19th November 2020

🗞️ Corporate bond markets’ clear direction

iTraxx Main

51.0bp, +1.1bp

iTraxx X-Over

282.2bp, +2.2bp

🇩🇪 10 Yr Bund

-0.57%, -2bp

iBoxx Corp IG

B+106.6bp, unchanged

iBoxx Corp HY

B+396bp, unchanged

🇺🇸 10 Yr US T-Bond

0.85%, -3bp

🇬🇧 FTSE 100

6,336, -49

🇩🇪 DAX

12,086, -116

🇺🇸 S&P 500

3,562, -5

Brakes applied, except in primary…

It seems like markets have hit the proverbial brick wall. After a massive relief rally on the back of coronavirus vaccine developments, any fresh news on them isn’t eliciting the same euphoric response (if any at all). Buy the rumour, sell the fact of course. Now it’s the hard macro facts that are dominating. The second wave virus spread is bashing down on activity. The Brexit trade talks are reaching their denouement. And the EU’s 2021 – 2027 budget has come up against resistance from Hungary and Poland, leaving the region potentially facing a budget crisis. The usual fudge beckons.

Oblivious to the risk-off tone in the session was the primary corporate bond market. There’s still much work to be done here. Deals are always in preparation and if the credit investors’ mood is good, the trigger is pulled. Thales, Metso Outotec, Nestlé and Engie amongst others were prevalent in the session. Demand was excellent and IPTs were way off the mark as final deal pricings were rammed tighter.

These deals took the year to date IG non-financial volume over the line past €350bn – already €32bn more than last year’s annual record. With Carnival Corp amongst others lining up and/or printing in the high yield market, we are soon to pass the €80bn mark in this market for the first time in its history.

With the equity market under a little pressure, credit spreads didn’t do too much, edging wider for choice amid low flow and volume. We also had a modest back up in crypto, with the last couple session now checking the previous exponential rise in prices.

Non-financial corporates hold court

In primary, there was a high level of demand for just about everything on the screens. Nestlé made a relatively rare visit, but the solid name took €1.5bn split equally between 5-year, 12.5-year and 20-year tranches at midswaps+15bp, 28bp and 35bp, respectively which was 27bp – 30bp tighter across the tranches versus IPTs. Books for the transaction were in excess of €7bn.

Thales issued a long 5-year maturity €500m transaction costing midswaps+47bp (-28bp versus IPT), with book at €1.3bn. Finland’s Metso Outotec lifted just €300m in along 7.5-year at midswaps+135bp (-35bp versus IPT, books €1.25bn). And then we had Engie’s green PNC8 €500m hybrid deal, which went out with indications of 2.125% – 2.25% and finally priced to yield 1.55%, with interest at around €5bn for the deals.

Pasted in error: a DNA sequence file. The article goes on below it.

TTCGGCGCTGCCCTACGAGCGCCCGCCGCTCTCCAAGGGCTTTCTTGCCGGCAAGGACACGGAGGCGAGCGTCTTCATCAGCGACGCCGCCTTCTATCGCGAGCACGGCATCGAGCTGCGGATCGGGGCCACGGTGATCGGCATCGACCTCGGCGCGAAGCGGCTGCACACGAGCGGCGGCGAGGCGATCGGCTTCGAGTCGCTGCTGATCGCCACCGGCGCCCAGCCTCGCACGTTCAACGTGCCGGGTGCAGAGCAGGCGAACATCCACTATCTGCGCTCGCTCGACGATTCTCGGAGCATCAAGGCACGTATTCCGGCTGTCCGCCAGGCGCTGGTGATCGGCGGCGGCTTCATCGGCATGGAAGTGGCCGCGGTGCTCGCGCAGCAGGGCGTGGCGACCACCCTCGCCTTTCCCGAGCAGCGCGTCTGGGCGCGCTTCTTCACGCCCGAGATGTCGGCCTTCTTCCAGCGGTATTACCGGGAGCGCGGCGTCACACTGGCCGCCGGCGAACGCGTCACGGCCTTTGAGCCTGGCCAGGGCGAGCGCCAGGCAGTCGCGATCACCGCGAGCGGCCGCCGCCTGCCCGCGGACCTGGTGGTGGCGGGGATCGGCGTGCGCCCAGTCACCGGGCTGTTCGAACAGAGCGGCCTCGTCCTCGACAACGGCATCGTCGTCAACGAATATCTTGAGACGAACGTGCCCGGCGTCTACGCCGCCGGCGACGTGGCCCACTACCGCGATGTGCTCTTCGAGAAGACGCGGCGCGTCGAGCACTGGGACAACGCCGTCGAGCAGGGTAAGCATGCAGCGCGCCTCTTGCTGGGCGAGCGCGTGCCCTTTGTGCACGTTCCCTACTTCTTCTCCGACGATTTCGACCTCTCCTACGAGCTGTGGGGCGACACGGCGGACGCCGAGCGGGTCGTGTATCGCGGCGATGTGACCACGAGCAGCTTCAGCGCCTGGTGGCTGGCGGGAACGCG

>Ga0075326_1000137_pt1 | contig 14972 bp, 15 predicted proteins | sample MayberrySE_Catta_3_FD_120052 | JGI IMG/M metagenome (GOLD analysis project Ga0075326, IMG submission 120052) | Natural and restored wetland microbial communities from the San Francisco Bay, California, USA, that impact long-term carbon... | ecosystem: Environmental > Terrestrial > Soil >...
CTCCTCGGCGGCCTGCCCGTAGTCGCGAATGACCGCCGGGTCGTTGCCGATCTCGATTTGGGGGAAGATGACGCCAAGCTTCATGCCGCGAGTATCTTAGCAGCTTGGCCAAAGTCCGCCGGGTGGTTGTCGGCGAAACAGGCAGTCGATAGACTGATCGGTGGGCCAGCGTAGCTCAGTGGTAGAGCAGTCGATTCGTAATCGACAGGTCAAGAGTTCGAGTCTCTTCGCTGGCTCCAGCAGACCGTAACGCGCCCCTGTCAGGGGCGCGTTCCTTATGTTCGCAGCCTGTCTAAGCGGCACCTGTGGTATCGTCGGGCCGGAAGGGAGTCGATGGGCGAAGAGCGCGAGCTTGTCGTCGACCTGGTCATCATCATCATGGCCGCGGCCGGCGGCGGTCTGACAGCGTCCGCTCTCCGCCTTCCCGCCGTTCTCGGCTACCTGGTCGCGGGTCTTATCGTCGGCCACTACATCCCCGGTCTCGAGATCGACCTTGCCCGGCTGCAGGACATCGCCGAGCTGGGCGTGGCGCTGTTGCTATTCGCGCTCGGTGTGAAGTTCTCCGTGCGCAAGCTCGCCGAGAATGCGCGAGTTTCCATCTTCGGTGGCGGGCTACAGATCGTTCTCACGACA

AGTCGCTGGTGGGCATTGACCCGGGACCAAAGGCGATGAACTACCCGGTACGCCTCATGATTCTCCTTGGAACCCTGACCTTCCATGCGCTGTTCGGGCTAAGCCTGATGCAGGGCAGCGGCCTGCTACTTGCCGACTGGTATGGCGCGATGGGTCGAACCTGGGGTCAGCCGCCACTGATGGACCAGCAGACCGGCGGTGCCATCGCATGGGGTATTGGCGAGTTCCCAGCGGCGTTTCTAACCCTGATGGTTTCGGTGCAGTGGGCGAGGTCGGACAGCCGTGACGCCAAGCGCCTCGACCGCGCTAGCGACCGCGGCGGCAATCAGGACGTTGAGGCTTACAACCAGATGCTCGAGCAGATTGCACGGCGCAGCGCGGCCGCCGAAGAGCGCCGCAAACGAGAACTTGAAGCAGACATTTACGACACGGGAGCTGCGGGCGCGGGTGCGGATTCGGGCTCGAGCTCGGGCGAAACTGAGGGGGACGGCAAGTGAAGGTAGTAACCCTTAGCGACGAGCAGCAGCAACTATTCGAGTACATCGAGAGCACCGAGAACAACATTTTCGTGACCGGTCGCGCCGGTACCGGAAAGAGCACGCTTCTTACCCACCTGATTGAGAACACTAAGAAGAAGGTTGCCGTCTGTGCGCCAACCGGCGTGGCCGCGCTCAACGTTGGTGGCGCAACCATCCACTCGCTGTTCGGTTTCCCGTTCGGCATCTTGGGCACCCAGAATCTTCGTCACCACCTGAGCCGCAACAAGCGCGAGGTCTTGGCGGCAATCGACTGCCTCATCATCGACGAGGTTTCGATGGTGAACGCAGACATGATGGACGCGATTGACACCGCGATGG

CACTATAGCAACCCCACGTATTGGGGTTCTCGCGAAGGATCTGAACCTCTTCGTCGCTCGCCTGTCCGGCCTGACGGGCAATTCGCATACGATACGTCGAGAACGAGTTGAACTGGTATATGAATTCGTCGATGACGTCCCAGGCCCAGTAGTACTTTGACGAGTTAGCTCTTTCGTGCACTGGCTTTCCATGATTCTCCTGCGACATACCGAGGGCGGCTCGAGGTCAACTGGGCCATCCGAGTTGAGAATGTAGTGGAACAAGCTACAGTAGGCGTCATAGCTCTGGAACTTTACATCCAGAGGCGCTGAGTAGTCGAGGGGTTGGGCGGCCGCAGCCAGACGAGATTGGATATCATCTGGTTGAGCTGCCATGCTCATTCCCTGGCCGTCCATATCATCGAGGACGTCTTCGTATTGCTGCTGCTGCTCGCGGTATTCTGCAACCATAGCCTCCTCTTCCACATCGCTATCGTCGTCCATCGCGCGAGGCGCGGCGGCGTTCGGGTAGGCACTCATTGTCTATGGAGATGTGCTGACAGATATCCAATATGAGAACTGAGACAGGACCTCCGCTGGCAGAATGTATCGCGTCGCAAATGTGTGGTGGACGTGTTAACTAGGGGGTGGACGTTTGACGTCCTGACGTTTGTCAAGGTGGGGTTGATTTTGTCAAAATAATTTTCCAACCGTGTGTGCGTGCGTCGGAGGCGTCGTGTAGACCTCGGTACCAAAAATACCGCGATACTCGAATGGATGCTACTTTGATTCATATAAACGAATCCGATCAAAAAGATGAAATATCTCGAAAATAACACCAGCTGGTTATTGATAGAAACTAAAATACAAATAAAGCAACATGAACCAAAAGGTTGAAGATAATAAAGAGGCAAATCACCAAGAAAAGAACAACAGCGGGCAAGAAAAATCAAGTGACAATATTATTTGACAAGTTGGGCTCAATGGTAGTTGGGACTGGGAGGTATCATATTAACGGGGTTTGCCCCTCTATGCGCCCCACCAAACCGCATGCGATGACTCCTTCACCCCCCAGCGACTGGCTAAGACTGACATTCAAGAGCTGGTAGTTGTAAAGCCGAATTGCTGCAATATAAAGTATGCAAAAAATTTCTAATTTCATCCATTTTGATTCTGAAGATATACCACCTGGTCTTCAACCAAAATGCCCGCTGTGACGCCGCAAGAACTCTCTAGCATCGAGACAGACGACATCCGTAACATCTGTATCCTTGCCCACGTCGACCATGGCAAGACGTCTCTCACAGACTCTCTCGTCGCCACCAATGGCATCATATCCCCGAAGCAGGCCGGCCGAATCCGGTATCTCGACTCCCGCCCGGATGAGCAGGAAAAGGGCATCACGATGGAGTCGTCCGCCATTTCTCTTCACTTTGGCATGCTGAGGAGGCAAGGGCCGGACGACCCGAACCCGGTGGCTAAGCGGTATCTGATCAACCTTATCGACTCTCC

In high yield sterling, National Express saw interest approaching £4bn for its £500m PNC5.25 hybrid which priced to yield 4.25% versus an IPT of 5%.  Infopro Digital’s dual-tranche final pricing details were released, the HY-rated corporate issuing €500m in a 5NC2 at a yield of 5.50% and €200m in a 5NC1 at Euribor+550bp, with both 70bp inside the initial guidance.

There was obviously good demand for the Carnival Corp deals, with the borrower upsizing its euro tranche to €500m for a 5.25NC3.25 offering at mid-high 8%, as well as $1bn deals (to be priced on Friday – also mid-high 8%s). Yield talks.

Not chasing it

There is more coming out of China regarding issuer defaults, corporate governance and the like. Funding costs for corporates are increasing. Is this harbinger of things to come both there and other jurisdictions? It also begs the question as to how much of the Chinese ‘recovery’ can we really believe? To that end, can we believe that they even have Covid-19 under control?

While we look for spanners, Trump lurks and can still be a major disruptive influence during his final week in the White House. Into all that, Wall Street generally has had the upper hand versus Main Street with the latter bearing the brunt of the mess caused by the coronavirus.

Back to the here and now, with Lagarde promising more from the ECB – not necessarily additional easing in policy rates – but greater bond buying and/or for even longer, there was a slightly better bid for rates. The yield on the 10-year Bund declined to -0.57% (-2bp), where only just last week it was heading for -0.40% following the duration sell-off into the equity rally.

Overall, the pullback left US markets in a +/- 0.5% range as we closed in Europe, where the FTSE and Dax indices lost around 0.8%. There was also a moderate pullback in credit index, with iTraxx Main 1.1bp higher at 51bp and X-Over 2.2bp higher 282.2bp.

As for secondary cash, there was nothing going. Spreads in IG (iBoxx B+106.6bp) closed unchanged as they did in the AT1 market, the index at B+523bp. It was the same in the sterling market (G+135bp) and returns were higher across the board as rates were slightly better bid.

Finally, in high yield, as we close in on €80bn of issuance for the year to date, the index closed at B+396bp. Admittedly, that’s -500bp versus the March wides.

Have a good day.

Suki Mann

A 30+ year veteran of the European corporate bond markets and in his role as Credit Strategist, Dr Mann has been ranked number one in the Euromoney Investor Survey eight times in ten years. Previously with Societe Generale and UBS, he now shares views of events in the corporate bond market exclusively here on CreditMarketDaily.com.